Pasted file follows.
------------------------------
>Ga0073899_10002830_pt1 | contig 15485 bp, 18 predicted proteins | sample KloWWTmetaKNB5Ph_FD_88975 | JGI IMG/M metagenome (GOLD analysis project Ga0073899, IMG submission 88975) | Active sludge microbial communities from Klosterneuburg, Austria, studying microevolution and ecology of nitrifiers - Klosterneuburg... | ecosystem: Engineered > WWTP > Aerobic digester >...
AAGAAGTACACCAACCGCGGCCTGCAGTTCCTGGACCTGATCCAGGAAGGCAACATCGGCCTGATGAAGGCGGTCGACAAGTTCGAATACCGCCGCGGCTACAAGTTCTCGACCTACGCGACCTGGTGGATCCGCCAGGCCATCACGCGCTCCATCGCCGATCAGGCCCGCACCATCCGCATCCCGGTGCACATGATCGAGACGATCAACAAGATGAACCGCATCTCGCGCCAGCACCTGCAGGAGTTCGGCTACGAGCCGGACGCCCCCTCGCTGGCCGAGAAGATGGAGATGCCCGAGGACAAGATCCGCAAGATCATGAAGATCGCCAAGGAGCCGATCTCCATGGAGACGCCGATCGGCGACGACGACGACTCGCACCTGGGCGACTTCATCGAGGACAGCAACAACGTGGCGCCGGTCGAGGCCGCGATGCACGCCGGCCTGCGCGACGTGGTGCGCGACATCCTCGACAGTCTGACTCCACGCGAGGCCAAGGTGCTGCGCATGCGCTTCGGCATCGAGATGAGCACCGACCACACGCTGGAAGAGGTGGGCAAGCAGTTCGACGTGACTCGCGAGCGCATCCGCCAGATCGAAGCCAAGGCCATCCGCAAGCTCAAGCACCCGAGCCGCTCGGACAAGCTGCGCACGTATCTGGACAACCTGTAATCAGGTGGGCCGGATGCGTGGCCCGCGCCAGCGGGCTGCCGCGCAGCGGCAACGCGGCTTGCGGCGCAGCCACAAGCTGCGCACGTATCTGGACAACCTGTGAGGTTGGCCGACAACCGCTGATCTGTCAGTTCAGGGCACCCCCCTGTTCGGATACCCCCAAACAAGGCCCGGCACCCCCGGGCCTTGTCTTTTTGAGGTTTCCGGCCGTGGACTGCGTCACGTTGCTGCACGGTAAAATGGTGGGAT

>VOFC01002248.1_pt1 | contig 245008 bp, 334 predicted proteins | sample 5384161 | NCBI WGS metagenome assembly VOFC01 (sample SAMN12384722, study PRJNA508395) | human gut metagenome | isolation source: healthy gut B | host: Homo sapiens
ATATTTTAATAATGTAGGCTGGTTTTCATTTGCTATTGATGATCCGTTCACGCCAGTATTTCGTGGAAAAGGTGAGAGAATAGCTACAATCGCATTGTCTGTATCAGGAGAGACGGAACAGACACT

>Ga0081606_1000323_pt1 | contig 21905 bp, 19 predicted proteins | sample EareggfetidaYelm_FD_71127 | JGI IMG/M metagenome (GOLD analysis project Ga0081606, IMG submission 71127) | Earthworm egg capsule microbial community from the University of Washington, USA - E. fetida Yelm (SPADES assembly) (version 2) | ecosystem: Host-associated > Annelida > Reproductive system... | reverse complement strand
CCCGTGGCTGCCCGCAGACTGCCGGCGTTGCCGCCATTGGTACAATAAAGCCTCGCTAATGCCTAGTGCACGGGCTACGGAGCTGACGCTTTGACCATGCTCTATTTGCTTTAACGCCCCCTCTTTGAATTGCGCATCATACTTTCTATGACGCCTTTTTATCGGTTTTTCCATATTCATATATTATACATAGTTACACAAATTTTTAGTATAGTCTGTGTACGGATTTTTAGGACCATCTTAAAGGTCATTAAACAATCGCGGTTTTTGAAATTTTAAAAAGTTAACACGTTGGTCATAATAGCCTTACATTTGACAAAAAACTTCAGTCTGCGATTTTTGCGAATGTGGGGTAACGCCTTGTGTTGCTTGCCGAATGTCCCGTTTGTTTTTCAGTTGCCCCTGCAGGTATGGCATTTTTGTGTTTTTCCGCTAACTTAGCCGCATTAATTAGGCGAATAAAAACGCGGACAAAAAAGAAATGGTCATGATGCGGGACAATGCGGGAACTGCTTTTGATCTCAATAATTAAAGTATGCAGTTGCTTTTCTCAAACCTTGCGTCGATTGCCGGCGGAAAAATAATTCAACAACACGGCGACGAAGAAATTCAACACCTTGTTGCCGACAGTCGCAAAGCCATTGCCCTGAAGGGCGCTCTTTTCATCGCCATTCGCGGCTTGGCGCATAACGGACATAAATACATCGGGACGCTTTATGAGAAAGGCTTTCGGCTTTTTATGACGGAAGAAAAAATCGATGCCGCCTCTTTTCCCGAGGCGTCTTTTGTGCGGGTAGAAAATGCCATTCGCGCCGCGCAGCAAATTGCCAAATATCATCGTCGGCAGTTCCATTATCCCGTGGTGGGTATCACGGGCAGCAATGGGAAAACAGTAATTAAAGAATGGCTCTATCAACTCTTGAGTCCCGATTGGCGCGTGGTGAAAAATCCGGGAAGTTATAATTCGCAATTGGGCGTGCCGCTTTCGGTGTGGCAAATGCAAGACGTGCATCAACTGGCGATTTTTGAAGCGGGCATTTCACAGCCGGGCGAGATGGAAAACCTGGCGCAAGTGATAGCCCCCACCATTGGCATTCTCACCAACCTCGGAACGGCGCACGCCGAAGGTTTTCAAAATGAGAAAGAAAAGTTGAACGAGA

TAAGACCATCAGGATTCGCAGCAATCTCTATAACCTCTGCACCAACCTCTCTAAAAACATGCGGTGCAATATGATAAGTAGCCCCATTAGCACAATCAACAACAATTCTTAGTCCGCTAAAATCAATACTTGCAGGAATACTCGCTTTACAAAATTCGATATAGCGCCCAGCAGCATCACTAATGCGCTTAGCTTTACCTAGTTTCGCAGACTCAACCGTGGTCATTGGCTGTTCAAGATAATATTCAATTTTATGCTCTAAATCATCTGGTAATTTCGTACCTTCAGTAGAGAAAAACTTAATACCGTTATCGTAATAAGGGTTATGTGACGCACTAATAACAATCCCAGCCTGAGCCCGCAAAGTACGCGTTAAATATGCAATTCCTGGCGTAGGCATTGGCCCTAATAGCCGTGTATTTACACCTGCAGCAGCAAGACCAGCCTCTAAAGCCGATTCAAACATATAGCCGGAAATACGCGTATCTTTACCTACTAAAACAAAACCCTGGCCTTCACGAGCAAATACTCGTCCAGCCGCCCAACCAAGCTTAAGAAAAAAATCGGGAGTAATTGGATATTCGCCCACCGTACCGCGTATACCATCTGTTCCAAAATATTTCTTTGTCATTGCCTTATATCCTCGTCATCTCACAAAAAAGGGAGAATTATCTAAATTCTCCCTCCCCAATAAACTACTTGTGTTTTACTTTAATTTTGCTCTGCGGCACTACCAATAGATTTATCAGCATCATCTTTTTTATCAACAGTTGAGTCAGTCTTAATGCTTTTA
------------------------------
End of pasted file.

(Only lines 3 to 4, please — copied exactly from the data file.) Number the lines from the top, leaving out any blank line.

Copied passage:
>VOFC01002248.1_pt1 | contig 245008 bp, 334 predicted proteins | sample 5384161 | NCBI WGS metagenome assembly VOFC01 (sample SAMN12384722, study PRJNA508395) | human gut metagenome | isolation source: healthy gut B | host: Homo sapiens
ATATTTTAATAATGTAGGCTGGTTTTCATTTGCTATTGATGATCCGTTCACGCCAGTATTTCGTGGAAAAGGTGAGAGAATAGCTACAATCGCATTGTCTGTATCAGGAGAGACGGAACAGACACT